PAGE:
cooking spray

A nonstick blend that typically consists of vegetable oil and lecithin (or other emulsifier) packaged in an aerosol can. Such sprays prevent food from sticking to a pan, make cleanup easy and are a boon to health-conscious cooks who want to control fat. They come in several varieties, including canola oil, olive oil and butter-flavored oil. When spraying a pan, keep the surrounding area clean by doing so over the sink or open dishwasher door, both of which will be cleaned in the normal course of the day. Besides coating pans, use cooking sprays on any utensil or kitchen tool to keep foods from sticking — for example, a cheese grater, knife blade, kitchen shears, a food processor interior, cookie cutter, and so on. The only caveat is never to use the spray near an open flame, which will cause it to ignite and flare up. Also called nonstick spray and vegetable cooking spray.

From The Food Lover's Companion, Fourth edition by Sharon Tyler Herbst and Ron Herbst. Copyright © 2007, 2001, 1995, 1990 by Barron's Educational Series, Inc.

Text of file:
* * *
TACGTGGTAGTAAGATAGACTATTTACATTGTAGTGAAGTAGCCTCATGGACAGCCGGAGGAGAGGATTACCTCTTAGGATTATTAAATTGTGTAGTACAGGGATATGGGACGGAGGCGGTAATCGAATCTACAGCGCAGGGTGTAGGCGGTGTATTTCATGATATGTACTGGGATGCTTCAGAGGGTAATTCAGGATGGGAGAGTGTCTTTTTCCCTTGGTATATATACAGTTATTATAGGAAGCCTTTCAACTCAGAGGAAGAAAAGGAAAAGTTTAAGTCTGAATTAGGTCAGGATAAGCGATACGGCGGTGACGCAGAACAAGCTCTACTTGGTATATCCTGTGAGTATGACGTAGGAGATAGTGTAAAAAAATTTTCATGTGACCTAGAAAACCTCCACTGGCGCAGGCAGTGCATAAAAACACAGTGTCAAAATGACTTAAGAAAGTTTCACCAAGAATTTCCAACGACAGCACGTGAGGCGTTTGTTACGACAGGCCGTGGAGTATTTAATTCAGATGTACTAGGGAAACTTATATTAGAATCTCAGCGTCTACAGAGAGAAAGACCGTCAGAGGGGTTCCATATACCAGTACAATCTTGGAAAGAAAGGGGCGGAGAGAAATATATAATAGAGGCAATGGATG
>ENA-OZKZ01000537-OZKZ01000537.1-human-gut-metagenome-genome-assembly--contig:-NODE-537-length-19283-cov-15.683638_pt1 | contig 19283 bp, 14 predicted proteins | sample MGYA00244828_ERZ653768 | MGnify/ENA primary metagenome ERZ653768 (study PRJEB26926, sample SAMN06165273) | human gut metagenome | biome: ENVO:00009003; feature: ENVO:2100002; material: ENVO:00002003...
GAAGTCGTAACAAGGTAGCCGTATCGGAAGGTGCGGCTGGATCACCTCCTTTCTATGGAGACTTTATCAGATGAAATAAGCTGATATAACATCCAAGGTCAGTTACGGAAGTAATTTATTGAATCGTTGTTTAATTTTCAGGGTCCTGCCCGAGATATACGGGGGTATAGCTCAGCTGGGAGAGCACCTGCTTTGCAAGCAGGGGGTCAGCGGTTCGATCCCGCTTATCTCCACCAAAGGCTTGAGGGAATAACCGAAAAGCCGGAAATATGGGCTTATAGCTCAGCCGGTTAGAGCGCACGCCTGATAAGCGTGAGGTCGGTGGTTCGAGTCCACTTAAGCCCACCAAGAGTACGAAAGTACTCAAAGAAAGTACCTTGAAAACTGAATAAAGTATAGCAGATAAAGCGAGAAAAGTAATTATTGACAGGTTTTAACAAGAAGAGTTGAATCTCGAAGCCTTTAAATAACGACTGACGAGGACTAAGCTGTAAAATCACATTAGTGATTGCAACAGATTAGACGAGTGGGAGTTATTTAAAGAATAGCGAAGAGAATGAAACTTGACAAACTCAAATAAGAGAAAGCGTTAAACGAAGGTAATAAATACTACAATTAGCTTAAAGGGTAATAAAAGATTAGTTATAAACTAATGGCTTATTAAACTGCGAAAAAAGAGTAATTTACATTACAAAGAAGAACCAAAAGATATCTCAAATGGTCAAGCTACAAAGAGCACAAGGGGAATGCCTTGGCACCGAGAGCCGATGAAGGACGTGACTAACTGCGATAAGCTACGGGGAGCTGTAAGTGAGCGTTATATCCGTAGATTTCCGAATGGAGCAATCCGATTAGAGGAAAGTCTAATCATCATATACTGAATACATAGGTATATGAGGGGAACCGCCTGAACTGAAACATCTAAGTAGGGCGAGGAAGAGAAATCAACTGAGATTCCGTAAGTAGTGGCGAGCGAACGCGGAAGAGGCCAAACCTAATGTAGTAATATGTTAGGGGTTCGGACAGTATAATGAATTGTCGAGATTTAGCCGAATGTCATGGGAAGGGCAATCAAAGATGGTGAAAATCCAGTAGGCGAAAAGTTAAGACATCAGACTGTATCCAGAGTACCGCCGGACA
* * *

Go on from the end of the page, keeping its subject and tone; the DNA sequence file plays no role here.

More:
Keep Reading

Next Up

Afterglow Cooking

Just because the fire has died down doesn't mean your evening is over! Bask in the afterglow of the grill with these clever ideas from the cast of The Kitchen.

Spanish Cooking Glossary

We've defined Spanish ingredients and dishes from adobo to tortilla.

Cooking with Beer

Add flavor to your favorite recipes with a splash of brew.

Italian Cooking Glossary

Navigate Italian markets and menus with confidence and ease.

Cooking Tips from Anne Burrell

Worst Cooks in America coach Anne Burrell has some tough-love advice for the truly helpless.

Glossary of Latin Cooking Terms

Navigate Latin American markets and menus with confidence and ease.

Jewish Cooking

Find 1000s of Food Network's best recipes from top chefs, shows and experts. And watch videos demonstrating recipe prep and cooking techniques.

Southeast Asian Cooking Glossary

Navigate Asian markets and restaurant menus with ease